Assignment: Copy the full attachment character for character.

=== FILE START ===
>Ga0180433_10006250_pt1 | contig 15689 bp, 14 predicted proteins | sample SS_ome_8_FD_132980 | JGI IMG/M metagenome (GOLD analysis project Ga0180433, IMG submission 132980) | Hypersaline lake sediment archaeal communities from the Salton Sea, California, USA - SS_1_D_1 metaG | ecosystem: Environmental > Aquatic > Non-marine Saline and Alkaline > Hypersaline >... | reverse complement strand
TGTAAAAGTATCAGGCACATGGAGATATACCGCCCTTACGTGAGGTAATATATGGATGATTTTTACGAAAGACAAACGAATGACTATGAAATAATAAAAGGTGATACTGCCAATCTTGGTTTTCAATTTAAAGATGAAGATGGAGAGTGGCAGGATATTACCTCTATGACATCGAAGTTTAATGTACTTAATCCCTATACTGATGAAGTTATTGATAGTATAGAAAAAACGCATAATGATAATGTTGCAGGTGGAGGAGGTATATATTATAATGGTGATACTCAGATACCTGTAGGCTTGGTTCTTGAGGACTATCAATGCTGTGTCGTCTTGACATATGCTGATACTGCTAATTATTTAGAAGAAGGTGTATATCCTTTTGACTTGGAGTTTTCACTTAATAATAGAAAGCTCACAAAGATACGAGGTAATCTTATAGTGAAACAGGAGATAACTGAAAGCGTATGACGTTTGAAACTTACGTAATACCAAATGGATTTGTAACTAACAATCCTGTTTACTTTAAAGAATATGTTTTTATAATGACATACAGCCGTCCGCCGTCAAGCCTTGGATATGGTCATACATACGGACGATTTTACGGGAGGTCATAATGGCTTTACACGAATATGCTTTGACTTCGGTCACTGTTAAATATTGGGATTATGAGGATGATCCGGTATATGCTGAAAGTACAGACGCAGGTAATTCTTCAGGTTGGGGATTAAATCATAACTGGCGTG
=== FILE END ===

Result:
>Ga0180433_10006250_pt1 | contig 15689 bp, 14 predicted proteins | sample SS_ome_8_FD_132980 | JGI IMG/M metagenome (GOLD analysis project Ga0180433, IMG submission 132980) | Hypersaline lake sediment archaeal communities from the Salton Sea, California, USA - SS_1_D_1 metaG | ecosystem: Environmental > Aquatic > Non-marine Saline and Alkaline > Hypersaline >... | reverse complement strand
TGTAAAAGTATCAGGCACATGGAGATATACCGCCCTTACGTGAGGTAATATATGGATGATTTTTACGAAAGACAAACGAATGACTATGAAATAATAAAAGGTGATACTGCCAATCTTGGTTTTCAATTTAAAGATGAAGATGGAGAGTGGCAGGATATTACCTCTATGACATCGAAGTTTAATGTACTTAATCCCTATACTGATGAAGTTATTGATAGTATAGAAAAAACGCATAATGATAATGTTGCAGGTGGAGGAGGTATATATTATAATGGTGATACTCAGATACCTGTAGGCTTGGTTCTTGAGGACTATCAATGCTGTGTCGTCTTGACATATGCTGATACTGCTAATTATTTAGAAGAAGGTGTATATCCTTTTGACTTGGAGTTTTCACTTAATAATAGAAAGCTCACAAAGATACGAGGTAATCTTATAGTGAAACAGGAGATAACTGAAAGCGTATGACGTTTGAAACTTACGTAATACCAAATGGATTTGTAACTAACAATCCTGTTTACTTTAAAGAATATGTTTTTATAATGACATACAGCCGTCCGCCGTCAAGCCTTGGATATGGTCATACATACGGACGATTTTACGGGAGGTCATAATGGCTTTACACGAATATGCTTTGACTTCGGTCACTGTTAAATATTGGGATTATGAGGATGATCCGGTATATGCTGAAAGTACAGACGCAGGTAATTCTTCAGGTTGGGGATTAAATCATAACTGGCGTG